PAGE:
Problem drinking shows up north-south England divisions


Inactive User
May 19, 2010
Reaction score
que sera sera
There are stark geographical divisions in the toll alcohol takes on health in England, with men in the North West more likely to die prematurely than those in the South East, figures show.

Data collected by the North West Public Health Observatory shows almost 16,000 people died in England last year as a result of alcohol-related harm.

Two-thirds of the areas with the highest harm levels were in the North.

But alcohol-attributable crime was at its peak in London.

“Legislation or initiatives will not work unless we have a better understanding of what drives people's decisions”

Lord Howe Health Minister

The Local Alcohol Profiles in England report recorded an 8% annual increase in the number of people hospitalised for conditions relating to alcohol use, with 606,799 people seeking treatment last year.

The number is an extrapolation based on a list of 40 conditions, and includes those known to be directly caused by alcohol, like liver cirrhosis, to those which may be caused by drinking too much - such as high blood pressure or assault.

The researchers found some stark regional divisions.

Liverpool had the highest rate of hospital admissions for alcohol-related harm.

In Blackpool, researchers calculated that if all alcohol-related deaths were prevented, men would be living on average nearly two years more. In Bracknell Forest, this figure was just four months longer.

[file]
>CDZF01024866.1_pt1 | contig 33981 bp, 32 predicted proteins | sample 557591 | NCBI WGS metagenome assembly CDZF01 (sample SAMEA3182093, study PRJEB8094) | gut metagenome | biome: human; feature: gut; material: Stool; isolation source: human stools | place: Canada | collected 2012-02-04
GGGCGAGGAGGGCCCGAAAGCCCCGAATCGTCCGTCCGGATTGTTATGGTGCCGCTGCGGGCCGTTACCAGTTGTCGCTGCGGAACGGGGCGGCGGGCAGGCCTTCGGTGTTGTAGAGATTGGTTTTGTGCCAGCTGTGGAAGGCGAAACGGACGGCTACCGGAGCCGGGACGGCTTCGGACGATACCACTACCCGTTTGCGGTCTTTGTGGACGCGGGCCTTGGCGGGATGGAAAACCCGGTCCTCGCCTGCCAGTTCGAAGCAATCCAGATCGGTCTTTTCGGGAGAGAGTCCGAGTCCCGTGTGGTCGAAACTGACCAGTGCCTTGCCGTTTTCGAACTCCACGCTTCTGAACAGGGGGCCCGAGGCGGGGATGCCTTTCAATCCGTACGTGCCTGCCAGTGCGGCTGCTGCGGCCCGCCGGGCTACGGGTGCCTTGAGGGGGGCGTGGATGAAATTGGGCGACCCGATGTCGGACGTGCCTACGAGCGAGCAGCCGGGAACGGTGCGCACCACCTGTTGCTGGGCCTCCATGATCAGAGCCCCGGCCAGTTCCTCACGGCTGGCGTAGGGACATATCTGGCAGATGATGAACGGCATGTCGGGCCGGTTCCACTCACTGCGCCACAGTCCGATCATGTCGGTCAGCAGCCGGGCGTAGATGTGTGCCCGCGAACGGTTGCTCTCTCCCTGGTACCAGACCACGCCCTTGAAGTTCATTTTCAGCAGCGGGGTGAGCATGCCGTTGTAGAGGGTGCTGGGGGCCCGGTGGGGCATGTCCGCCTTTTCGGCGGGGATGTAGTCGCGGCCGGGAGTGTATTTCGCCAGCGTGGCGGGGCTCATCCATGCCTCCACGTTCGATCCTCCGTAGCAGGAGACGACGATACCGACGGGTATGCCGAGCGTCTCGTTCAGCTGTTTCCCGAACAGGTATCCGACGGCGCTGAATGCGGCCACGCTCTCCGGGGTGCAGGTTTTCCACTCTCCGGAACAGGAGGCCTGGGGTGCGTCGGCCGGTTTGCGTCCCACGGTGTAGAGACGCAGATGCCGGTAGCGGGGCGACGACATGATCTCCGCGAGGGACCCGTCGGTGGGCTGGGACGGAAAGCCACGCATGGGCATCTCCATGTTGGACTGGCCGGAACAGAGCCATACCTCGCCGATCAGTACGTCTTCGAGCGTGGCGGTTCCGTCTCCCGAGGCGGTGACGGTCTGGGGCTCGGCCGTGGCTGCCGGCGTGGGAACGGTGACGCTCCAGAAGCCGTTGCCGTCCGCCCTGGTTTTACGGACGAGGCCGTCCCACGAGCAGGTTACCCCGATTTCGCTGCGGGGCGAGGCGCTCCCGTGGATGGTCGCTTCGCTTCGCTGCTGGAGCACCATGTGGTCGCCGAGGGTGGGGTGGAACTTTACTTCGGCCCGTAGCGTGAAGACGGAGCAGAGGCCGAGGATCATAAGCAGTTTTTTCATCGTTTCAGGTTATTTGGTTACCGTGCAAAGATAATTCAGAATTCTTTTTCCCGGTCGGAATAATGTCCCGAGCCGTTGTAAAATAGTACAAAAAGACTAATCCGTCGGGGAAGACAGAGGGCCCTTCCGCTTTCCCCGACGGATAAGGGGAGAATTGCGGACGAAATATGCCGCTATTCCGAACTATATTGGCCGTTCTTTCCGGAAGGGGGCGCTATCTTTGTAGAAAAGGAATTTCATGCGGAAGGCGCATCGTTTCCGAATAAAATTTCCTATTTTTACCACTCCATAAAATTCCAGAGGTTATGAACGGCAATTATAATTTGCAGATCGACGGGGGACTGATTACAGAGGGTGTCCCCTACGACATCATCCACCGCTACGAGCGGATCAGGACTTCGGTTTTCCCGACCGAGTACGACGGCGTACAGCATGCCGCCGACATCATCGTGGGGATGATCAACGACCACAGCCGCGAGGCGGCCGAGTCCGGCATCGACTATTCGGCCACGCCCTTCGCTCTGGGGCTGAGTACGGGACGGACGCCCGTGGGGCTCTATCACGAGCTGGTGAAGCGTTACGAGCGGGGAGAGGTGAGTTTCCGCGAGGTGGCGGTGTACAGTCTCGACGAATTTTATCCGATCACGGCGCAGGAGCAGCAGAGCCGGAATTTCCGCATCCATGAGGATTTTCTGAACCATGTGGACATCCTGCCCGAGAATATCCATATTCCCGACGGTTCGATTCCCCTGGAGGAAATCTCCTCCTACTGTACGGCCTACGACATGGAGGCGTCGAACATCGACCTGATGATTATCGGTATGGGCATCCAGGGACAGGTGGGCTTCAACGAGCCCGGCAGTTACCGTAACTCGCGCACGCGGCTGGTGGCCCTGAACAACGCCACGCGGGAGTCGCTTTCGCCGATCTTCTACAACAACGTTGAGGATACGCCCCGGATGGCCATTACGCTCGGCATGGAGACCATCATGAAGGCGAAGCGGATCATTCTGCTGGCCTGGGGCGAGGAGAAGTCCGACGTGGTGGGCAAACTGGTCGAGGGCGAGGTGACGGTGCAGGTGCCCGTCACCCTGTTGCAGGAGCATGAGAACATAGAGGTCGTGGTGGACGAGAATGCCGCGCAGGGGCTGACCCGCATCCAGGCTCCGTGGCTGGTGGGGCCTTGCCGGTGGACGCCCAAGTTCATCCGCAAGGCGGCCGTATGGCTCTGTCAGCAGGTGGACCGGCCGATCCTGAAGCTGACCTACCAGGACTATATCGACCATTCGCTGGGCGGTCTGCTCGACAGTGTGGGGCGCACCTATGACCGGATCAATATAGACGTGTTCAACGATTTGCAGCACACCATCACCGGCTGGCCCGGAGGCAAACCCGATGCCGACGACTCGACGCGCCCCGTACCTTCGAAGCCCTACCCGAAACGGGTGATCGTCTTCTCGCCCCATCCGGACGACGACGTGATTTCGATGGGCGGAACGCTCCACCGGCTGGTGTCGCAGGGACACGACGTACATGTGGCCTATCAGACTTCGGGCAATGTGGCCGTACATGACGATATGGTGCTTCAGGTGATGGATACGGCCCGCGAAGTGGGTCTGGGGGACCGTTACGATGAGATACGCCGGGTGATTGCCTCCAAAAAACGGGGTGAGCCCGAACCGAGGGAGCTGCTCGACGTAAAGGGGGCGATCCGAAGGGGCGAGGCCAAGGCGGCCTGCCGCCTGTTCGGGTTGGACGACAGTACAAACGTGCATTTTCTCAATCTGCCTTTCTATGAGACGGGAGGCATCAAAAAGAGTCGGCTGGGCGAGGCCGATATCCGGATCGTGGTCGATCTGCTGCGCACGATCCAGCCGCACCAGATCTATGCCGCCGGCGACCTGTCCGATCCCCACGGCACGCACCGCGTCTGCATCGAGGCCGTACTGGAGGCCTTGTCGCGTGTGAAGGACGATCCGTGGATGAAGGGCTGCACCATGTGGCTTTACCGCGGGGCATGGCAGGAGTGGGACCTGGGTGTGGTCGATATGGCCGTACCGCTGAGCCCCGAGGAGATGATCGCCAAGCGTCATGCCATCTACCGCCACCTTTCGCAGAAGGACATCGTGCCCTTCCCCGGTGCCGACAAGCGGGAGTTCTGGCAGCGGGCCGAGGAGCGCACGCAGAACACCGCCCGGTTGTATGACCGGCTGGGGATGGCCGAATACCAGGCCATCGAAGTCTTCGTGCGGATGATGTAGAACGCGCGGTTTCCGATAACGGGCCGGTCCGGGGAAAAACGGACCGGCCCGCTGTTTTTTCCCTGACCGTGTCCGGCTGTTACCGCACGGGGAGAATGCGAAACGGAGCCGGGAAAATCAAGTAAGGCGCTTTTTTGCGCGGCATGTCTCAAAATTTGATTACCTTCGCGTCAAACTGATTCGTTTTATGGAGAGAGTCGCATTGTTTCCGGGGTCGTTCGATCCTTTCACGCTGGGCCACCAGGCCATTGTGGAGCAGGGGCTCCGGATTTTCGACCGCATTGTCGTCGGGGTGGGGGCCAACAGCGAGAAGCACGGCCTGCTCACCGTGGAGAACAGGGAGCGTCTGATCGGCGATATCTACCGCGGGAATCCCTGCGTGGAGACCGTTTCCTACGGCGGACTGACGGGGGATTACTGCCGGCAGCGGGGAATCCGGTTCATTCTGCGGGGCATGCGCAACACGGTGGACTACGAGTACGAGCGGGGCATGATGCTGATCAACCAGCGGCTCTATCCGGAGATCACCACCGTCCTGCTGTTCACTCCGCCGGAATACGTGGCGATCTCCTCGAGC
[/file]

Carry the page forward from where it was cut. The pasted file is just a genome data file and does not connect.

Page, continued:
Blackpool also saw the highest rate of incapacity benefit due to alcoholism, and Broadland, in Norfolk, the lowest.


* Manchester
* Salford
* Liverpool
* Rochdale
* Tameside

But while two-thirds of local authorities suffering the highest rates of alcohol-related harm were in the North West and North East, areas in and around London registered the highest rate of alcohol-related crimes - with Newham, Westminster, Slough and Islington faring the worst.

Professor Mark Bellis, director of the observatory said: "The price we pay for turning a blind eye to the real extent of alcohol abuse across England is reflected in the new Local Alcohol Profiles for England and it is a price that is paid especially by the poorest communities.

"It is time to recognise that we are not a population of responsible drinkers with just a hand full of irresponsible individuals ruining it for others.


* Broadland
* East Dorset
* South Northamptonshire
* Babergh
* Three Rivers

"We need to see the real cost of alcohol reflected in the price it is sold at, and the warnings about the dangers that alcohol represents not relegated to a tiny corner in alcohol adverts, but written large enough for people to recognise the seriousness of the risks."

Health minister Lord Howe said the government was already taking action to stop the sale of alcohol below cost and to review alcohol taxation and price.

"Supply and price are not the only factors fuelling misuse though, attitudes are crucial. We need to understand better the psychology behind why different groups of people drink too much. Legislation or initiatives will not work unless we have a better understanding of what drives people's decisions.

"We will work across government, and with communities and families, to challenge negative social norms that cause social problems and promote the positives."

BBC News - Problem drinking shows up north-south England divisions